I interpret this message as saying: "Your software (Max 2008) is out of date and we are not supporting or developing it any longer, even though it is only June 2008. There are bugs and problems with Max 2008, if you don't want your software to crash, you have to upgrade to the latest version, Max 2009. Oh and you will have to pay for this upgrade too, sucker."

So never mind the thousands of Rands/Dollars, we spent on Max 2008, If we want working software we must pay even more and get Max 2009. WTF? How do we know that Max 2009 works properly and that the whole silly cycle wont be repeated, with Max 2010 being released in February 2009?

With support solutions and a "forklift upgrade" attitude /policy like this, why am I not suprised that Autodesk's share prices are falling? Yes, I know the global economic cricis is partly to blame for that, but in todays economy the end user wants value for money, not to mention fully-functioning software. We don't wan't senseless upgrades, with features we don't really need, or worse still, features that don't even work properly.

What have I learnt from this? In the immediate short-term future I will still use 3ds Max, but I am sure as hell looking at cheaper and even free alternatives. Now that V-Ray for Blender is under development, perhaps it's time to move on to something that offers real value, such as Blender with V-Ray or Sketchup with V-Ray. Am I wrong?

Wednesday, January 21, 2009

How to create a mirror with 3ds max and V-Ray

Creating a mirror with 3ds Max and V-Ray

In this tutorial we will create a simple, framed mirror with 3ds Max. We will then create the V-Ray materials for this mirror, and finally we will render out a simple 3d scene, showing reflections in the mirror.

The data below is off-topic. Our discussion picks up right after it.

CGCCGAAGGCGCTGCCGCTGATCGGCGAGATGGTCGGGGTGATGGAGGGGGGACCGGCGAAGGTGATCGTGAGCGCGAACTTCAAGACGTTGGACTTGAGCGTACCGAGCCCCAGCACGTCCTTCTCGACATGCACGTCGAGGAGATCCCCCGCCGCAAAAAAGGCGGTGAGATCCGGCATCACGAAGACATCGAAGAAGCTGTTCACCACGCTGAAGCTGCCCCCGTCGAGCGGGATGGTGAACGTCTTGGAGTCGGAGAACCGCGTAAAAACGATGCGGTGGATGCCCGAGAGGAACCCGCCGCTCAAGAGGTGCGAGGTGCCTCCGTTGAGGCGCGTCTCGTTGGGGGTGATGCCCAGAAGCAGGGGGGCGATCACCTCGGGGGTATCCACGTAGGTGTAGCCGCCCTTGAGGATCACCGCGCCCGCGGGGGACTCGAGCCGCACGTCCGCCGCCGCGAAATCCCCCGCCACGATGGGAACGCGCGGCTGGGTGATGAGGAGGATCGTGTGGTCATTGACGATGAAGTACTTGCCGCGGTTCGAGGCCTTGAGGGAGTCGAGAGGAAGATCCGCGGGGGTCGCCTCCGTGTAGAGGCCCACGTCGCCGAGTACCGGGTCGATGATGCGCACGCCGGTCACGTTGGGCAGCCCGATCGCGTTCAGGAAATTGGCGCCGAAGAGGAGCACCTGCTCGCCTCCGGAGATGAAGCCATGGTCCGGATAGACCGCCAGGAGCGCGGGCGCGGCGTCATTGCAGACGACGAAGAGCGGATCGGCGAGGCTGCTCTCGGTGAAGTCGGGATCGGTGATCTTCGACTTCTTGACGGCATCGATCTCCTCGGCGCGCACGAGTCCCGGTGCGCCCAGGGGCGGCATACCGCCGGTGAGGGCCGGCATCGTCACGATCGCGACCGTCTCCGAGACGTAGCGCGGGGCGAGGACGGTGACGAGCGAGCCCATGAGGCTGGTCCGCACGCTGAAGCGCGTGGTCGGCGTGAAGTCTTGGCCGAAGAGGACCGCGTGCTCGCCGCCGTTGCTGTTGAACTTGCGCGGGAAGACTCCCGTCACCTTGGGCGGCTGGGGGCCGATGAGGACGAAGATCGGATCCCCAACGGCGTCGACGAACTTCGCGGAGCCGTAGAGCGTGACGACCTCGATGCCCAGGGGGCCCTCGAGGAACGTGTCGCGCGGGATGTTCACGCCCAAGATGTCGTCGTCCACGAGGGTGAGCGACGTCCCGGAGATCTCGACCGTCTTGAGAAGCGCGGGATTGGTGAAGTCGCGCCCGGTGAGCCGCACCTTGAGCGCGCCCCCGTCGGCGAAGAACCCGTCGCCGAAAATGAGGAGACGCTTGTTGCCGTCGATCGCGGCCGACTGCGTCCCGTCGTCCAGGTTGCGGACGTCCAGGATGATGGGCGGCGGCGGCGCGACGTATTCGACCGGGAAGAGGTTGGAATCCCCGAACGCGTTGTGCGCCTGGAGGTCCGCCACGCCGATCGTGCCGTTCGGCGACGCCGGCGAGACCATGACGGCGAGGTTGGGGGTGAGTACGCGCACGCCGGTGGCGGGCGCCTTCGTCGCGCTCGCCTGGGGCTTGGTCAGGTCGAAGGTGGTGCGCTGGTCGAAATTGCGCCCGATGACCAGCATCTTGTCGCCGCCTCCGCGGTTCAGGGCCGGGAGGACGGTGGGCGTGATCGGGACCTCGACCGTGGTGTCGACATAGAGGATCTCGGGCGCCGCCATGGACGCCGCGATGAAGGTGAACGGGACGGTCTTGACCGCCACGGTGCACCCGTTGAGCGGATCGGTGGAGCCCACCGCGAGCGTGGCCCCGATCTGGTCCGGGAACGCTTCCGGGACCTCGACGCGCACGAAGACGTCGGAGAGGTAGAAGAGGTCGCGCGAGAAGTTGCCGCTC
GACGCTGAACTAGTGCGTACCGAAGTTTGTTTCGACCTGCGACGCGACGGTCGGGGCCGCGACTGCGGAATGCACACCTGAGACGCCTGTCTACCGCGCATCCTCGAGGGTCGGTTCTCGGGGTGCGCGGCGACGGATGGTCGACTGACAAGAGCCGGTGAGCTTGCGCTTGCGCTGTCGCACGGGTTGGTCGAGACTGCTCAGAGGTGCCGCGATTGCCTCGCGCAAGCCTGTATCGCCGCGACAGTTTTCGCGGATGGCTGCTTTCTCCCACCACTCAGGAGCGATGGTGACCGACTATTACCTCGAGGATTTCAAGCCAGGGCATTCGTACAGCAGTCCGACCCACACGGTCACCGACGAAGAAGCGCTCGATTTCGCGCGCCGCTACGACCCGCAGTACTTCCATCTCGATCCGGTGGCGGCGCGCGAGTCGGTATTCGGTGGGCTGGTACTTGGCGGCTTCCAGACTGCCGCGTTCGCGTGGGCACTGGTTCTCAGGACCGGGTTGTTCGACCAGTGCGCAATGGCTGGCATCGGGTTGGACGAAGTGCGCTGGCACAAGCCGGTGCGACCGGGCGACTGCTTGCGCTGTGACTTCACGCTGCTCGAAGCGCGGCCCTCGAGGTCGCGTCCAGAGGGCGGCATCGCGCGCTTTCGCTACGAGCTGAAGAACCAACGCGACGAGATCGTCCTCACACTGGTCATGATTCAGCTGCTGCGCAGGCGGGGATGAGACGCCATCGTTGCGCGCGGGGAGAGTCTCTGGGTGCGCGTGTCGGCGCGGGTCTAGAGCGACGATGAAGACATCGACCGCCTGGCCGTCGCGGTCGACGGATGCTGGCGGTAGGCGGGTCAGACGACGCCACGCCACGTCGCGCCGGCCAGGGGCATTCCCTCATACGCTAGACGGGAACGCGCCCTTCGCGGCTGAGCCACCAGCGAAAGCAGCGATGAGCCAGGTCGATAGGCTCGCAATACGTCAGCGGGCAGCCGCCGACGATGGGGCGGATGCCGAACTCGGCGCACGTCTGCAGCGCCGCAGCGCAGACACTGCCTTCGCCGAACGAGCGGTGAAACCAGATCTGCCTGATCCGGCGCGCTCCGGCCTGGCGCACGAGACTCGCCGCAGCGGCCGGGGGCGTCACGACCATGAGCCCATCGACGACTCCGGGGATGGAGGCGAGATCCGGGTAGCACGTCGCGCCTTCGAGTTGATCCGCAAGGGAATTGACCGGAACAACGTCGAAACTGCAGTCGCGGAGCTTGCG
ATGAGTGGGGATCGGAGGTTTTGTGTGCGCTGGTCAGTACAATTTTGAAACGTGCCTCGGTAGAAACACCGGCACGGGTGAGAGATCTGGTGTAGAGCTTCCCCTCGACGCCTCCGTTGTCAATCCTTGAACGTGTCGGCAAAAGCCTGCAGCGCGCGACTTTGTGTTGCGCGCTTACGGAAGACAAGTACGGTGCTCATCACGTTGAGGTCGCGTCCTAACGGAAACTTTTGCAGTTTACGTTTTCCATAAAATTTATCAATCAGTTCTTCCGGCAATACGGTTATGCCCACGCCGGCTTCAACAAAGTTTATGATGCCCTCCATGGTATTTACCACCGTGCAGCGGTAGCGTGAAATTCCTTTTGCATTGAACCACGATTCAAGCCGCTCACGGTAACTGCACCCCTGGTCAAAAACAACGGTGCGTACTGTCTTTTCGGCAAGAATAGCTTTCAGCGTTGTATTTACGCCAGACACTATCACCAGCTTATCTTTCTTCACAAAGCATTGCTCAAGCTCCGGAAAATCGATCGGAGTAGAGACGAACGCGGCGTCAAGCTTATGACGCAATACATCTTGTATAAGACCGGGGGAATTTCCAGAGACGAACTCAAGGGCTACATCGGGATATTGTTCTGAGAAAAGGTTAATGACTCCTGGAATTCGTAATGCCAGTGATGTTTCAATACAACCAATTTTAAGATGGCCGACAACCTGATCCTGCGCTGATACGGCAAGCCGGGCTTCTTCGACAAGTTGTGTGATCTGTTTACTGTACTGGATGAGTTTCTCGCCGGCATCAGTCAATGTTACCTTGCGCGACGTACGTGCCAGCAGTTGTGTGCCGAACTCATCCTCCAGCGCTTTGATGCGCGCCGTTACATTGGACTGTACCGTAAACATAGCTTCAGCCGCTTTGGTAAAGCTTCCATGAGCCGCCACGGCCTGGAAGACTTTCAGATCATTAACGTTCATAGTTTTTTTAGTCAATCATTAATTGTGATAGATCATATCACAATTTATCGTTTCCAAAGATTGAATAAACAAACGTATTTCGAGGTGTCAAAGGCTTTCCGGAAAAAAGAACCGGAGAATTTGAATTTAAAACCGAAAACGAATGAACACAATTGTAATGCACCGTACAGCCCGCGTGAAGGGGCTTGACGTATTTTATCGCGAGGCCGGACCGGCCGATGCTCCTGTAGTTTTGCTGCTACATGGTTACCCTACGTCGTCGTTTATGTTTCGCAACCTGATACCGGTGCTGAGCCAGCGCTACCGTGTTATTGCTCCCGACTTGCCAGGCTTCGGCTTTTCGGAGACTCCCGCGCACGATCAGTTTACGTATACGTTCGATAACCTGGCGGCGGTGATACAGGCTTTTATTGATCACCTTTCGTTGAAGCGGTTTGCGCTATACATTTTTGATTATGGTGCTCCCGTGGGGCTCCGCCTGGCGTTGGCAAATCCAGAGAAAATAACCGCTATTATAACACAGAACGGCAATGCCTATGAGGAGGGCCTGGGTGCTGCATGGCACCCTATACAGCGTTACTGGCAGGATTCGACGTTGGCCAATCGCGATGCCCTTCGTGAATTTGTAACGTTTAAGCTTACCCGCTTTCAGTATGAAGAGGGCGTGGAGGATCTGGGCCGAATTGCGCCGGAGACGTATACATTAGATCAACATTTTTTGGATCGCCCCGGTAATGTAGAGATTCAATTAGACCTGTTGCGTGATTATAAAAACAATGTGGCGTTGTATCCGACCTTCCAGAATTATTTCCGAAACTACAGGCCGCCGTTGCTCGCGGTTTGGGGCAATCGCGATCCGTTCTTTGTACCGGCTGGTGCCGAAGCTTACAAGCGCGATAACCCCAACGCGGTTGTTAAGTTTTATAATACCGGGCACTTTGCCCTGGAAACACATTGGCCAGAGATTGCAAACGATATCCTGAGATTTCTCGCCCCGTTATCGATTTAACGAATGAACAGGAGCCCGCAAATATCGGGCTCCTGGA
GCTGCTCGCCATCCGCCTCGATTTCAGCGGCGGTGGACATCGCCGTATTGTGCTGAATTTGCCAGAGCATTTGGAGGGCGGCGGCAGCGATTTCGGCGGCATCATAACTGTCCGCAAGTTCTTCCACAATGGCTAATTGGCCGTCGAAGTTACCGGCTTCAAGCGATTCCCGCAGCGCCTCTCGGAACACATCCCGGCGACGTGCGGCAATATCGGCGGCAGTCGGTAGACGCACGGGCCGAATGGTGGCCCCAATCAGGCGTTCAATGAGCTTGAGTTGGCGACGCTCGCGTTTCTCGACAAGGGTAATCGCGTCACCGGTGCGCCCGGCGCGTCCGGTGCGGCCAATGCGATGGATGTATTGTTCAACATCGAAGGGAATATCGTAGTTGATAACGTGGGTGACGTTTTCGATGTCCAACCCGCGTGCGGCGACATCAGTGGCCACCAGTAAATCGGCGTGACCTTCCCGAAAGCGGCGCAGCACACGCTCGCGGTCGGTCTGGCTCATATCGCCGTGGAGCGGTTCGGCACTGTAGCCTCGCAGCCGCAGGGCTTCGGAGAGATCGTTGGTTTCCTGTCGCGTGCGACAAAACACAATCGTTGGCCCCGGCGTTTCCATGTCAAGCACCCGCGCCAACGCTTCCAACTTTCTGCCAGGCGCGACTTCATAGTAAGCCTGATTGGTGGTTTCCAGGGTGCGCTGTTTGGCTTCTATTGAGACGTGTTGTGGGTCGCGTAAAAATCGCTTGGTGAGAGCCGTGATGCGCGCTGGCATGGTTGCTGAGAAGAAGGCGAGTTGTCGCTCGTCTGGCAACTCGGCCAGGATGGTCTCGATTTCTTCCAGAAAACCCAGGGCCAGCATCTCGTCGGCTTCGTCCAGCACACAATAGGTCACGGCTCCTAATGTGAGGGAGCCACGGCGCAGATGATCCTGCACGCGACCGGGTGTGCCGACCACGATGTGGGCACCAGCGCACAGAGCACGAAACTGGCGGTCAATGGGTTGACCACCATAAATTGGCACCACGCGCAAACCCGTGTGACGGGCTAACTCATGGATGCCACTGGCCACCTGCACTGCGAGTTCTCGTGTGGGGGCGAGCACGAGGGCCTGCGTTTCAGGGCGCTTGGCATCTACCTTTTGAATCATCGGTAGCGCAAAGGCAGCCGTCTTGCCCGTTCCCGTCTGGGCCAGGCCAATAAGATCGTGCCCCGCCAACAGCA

I am assuming that you have a basic knowledge of 3ds Max, so I won't explain absolutely everything, but it should still be easy enough for beginners to figure out what is going on in this tutorial.

Step 1
Creating the mirror surface. Create a box in the front viewport that is approximately 70cm x 40cm x 0.4cm (Note, it doesn't have to be exactly this size and if you would prefer to work in inches or other units, that's also okay, I'm just used to working in cm.)

Step 2
Create the actual V-Ray mirror material. Open up the material editor and change the first material in the material editor to a VrayMtl.

Rename this material "mirror surface" and make it totally reflective, by making the reflect color swatch totally white as in the screenshot below: (White is totally reflective, black is not reflective at all, so the lighter the color, the more reflective it is)